The Benefits Of Conflict (A Study)


By: Donald L Swanson

conflict has its own advantages and can be productive.”

–From “Benefits of Conflict” [Fn. 1].

The “Benefits of Conflict” study shows how international conflicts “can be beneficial” for the countries in conflict.

Moreover, the study’s findings and conclusions may have merit in the context of inter-personal relations and mediation as well.

What follows is a summary of the study and its findings and conclusions.

“Conflict” Defined

A “conflict” is a clash of interests—often driven by a sense of:

  • grievance;
  • scarcity;
  • inequality;
  • cultural or moral differences; or
  • the distribution of power.

“Conflict” possesses a negative connotation.

Longing for Peace

People often long for an no-conflict environment, and the modern world sees the future of international relations like this: in perpetual peace.

Note: John Lennon expresses the longing for peace like this:

“Imagine there’s no countries; It isn’t hard to do; Nothing to kill or die for . . . ; Imagine all the people; Livin’ life in peace; You may say I’m a dreamer; But I’m not the only one; I hope someday you’ll join us; And the world will live as one.”

Creating Change

Unfortunately, however, conflict is a part of human interactions at all levels, and conflict has the capacity to change things sharply and irrevocably.

Without conflict:

  • behavior and relationships stay the same; and
  • there is no revelation of problems or encouragement to find solutions.

With conflict:

  • new ideas arise;
  • an opportunity arises to verbalize demands;
  • parties attempt to set limits; and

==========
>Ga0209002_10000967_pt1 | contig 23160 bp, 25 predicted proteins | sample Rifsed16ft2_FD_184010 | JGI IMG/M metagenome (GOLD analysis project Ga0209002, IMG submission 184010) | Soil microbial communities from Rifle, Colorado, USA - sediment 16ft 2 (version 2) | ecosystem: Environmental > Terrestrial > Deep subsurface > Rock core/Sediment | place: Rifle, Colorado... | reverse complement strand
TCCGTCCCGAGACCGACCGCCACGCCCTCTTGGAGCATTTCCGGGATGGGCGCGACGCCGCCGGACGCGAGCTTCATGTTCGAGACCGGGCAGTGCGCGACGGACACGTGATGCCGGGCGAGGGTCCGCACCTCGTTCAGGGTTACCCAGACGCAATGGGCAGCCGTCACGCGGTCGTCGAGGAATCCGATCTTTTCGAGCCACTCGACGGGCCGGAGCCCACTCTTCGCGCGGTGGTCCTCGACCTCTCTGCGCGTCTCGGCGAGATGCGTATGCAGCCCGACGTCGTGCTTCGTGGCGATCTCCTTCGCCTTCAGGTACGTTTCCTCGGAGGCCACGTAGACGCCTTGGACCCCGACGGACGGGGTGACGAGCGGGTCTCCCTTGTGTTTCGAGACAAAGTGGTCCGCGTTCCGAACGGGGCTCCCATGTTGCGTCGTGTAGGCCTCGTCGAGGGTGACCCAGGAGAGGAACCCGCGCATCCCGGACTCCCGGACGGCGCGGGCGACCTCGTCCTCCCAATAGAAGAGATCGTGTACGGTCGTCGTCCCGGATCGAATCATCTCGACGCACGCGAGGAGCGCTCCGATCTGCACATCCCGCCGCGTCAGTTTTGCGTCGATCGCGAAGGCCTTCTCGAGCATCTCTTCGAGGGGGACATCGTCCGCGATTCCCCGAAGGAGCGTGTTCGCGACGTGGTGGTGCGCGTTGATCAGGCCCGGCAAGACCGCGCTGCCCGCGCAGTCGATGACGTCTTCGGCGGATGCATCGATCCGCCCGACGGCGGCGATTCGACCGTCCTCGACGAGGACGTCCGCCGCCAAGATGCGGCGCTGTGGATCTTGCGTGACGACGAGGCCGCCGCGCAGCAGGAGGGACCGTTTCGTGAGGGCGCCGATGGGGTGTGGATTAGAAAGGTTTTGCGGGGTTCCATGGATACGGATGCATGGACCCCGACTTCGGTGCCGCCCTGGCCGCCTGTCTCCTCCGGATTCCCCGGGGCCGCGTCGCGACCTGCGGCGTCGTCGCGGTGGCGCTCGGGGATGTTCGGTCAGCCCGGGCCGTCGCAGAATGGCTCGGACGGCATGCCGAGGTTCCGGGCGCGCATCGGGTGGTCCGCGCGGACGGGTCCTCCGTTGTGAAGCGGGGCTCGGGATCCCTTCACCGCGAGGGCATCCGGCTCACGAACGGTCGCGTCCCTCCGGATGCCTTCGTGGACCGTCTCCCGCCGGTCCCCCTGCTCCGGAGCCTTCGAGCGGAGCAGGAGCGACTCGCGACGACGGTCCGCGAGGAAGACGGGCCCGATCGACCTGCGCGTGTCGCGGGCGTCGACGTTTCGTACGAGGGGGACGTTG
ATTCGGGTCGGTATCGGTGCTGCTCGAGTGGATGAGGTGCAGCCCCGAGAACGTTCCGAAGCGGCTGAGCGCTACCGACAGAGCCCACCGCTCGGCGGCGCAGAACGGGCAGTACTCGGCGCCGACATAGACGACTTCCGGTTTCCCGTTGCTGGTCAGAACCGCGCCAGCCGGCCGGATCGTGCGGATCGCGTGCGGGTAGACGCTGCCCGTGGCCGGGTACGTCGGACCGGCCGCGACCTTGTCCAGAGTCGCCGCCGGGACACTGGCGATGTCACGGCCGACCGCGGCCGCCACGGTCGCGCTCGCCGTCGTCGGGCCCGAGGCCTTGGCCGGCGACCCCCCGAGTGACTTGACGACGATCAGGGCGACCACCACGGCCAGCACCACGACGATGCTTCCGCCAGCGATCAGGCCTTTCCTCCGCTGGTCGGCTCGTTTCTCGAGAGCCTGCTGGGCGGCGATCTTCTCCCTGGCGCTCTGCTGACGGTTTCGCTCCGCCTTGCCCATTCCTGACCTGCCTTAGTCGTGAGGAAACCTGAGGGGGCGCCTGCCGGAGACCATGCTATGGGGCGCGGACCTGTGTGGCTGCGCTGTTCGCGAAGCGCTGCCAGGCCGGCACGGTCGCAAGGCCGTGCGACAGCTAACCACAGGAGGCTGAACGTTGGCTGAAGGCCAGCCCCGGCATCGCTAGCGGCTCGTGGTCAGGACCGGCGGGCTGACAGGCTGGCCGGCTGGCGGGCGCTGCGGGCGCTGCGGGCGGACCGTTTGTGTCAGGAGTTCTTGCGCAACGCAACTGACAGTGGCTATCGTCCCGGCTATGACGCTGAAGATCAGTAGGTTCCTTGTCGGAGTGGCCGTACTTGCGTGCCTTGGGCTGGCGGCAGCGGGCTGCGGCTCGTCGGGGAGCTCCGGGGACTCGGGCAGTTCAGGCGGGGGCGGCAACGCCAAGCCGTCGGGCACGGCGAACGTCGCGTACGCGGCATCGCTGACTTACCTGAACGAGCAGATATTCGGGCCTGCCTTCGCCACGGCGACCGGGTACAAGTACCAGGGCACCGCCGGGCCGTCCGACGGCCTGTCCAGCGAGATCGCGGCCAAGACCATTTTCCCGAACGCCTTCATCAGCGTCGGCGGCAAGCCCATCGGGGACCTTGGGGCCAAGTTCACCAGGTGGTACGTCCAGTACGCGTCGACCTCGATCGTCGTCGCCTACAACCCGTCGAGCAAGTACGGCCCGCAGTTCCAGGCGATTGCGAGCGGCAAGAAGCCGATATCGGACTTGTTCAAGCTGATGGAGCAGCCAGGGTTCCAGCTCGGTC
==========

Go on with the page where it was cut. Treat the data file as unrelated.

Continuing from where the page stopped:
• solutions can arise.

Realities of Conflict

Conflict-related realities include:

  • each social system and social interaction contains elements of tension and potential conflict;
  • every conflict is potentially dangerous;
  • sometimes conflict is inevitable; and
  • sometimes there is no way, other than through conflict, to solve existing problems.

Benefits from Conflict

Benefits from conflict can include, according to the study:

  • Solidifying a loosely structured group. In a disconnected group, conflict with another group creates an ability to integrate. For example, cohesiveness of the Jewish population in Israel might be connected to an unending dispute with the Arabs.  
  • Creating technological progress.  The rise in wages, from trade union activity, leads to a substitution of capital investment for labour.  For example, the extreme mechanization of American coal mining results, in part, from militant unionism in the coalfields of the United States.
  • Creating new means for profit. Conflict frequently creates material rewards and enables disputants to enhance their own power.  For example, Iran’s economy has suffered under sanctions over Iran’s nuclear power program . . . but:
    • Iranian elites have actually profited from the situation by a forced diversification of the Iranian economy and by a devaluation of the currency—enabling them to export non-oil goods at competitive prices; and
    • Higher costs of military spending create employment and economic benefits throughout the economy.

Third Party Profit from Conflict

A down-side of conflict is often this: a third party gains from the dispute, with aspirations that are detrimental to the parties in conflict.

Examples include:

  • Belarus strengthens Russia’s positions, when Belarus exerts economic and political authority and creates conflict in the region. In return, Russia supports Belarus. As a result, the leader of Belarus, Alexander Lukashenko (known as the “last dictator” in Europe), “is now totally dependent on Putin for his survival in office.”
  • The U.S. arms industry provides weapons to disputing parties.


The study concludes with the following:

  • Conflict can change something sharply and irrevocably;
  • Without conflict, relations between parties can be frozen, regardless of whether those relations are fair and productive;
  • Conflict can reveal deep-seated issues and encourage disputing sides to find solutions; and
  • Conflict has a positive side in almost every situation.

The “Benefits of Conflict” study focuses on international conflicts—between countries. 

However, the study’s findings and conclusions appear to have merit in the context of interpersonal relations and mediation as well.


Footnote 1.  The study is titled “Benefits of Conflict,” is authored by Yelisaveta Andakulova at University of Vienna, and is published by Academia Letters, Article 2479 (2021).

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